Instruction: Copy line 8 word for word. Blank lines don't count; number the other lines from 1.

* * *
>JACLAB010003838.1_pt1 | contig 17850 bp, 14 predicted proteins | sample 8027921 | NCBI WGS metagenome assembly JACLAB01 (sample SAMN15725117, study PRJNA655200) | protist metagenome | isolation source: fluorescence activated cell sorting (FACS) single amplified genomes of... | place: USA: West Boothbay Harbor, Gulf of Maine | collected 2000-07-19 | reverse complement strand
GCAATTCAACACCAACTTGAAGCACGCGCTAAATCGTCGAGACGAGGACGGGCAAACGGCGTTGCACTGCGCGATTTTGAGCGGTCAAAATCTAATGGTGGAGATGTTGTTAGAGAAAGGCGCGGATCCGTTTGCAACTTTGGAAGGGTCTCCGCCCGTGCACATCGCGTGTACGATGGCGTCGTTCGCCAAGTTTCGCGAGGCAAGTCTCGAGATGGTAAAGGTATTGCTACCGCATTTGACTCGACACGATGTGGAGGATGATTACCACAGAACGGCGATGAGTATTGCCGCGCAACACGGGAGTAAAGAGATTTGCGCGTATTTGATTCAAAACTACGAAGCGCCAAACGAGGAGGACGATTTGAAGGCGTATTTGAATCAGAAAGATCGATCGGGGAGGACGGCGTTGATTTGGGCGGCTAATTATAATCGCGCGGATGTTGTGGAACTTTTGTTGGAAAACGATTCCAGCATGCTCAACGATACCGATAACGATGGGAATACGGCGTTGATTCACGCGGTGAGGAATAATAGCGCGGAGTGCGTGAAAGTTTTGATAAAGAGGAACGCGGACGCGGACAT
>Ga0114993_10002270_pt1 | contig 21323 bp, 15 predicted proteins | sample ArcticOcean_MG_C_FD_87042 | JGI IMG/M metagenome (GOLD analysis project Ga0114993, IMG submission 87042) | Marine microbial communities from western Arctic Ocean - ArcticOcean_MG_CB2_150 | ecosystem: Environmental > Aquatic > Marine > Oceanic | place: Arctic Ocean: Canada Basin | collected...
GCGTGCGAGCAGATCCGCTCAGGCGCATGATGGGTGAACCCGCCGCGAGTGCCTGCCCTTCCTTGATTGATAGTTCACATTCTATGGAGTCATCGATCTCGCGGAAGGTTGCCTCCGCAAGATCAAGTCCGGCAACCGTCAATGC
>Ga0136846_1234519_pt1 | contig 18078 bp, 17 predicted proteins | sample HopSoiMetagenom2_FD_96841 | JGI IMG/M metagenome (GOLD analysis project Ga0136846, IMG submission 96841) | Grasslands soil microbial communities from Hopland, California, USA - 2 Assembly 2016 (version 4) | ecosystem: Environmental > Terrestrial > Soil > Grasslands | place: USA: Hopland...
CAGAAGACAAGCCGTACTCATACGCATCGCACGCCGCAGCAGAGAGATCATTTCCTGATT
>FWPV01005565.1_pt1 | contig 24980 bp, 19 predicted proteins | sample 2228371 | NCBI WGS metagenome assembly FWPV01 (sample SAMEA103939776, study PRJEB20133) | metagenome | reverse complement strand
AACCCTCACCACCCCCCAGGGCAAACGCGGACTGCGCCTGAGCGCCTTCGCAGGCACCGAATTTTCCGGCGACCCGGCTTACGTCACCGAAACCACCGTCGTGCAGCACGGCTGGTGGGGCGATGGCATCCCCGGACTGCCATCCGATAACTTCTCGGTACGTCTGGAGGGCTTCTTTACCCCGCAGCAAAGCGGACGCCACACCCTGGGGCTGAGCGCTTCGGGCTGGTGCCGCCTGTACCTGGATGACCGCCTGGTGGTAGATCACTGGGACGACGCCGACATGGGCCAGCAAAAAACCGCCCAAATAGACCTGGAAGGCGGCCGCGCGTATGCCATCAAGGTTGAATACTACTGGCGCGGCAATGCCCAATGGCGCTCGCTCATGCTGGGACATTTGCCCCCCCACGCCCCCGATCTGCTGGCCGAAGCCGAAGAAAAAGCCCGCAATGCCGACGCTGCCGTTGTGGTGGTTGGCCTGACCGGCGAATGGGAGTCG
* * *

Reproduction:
AACCCTCACCACCCCCCAGGGCAAACGCGGACTGCGCCTGAGCGCCTTCGCAGGCACCGAATTTTCCGGCGACCCGGCTTACGTCACCGAAACCACCGTCGTGCAGCACGGCTGGTGGGGCGATGGCATCCCCGGACTGCCATCCGATAACTTCTCGGTACGTCTGGAGGGCTTCTTTACCCCGCAGCAAAGCGGACGCCACACCCTGGGGCTGAGCGCTTCGGGCTGGTGCCGCCTGTACCTGGATGACCGCCTGGTGGTAGATCACTGGGACGACGCCGACATGGGCCAGCAAAAAACCGCCCAAATAGACCTGGAAGGCGGCCGCGCGTATGCCATCAAGGTTGAATACTACTGGCGCGGCAATGCCCAATGGCGCTCGCTCATGCTGGGACATTTGCCCCCCCACGCCCCCGATCTGCTGGCCGAAGCCGAAGAAAAAGCCCGCAATGCCGACGCTGCCGTTGTGGTGGTTGGCCTGACCGGCGAATGGGAGTCG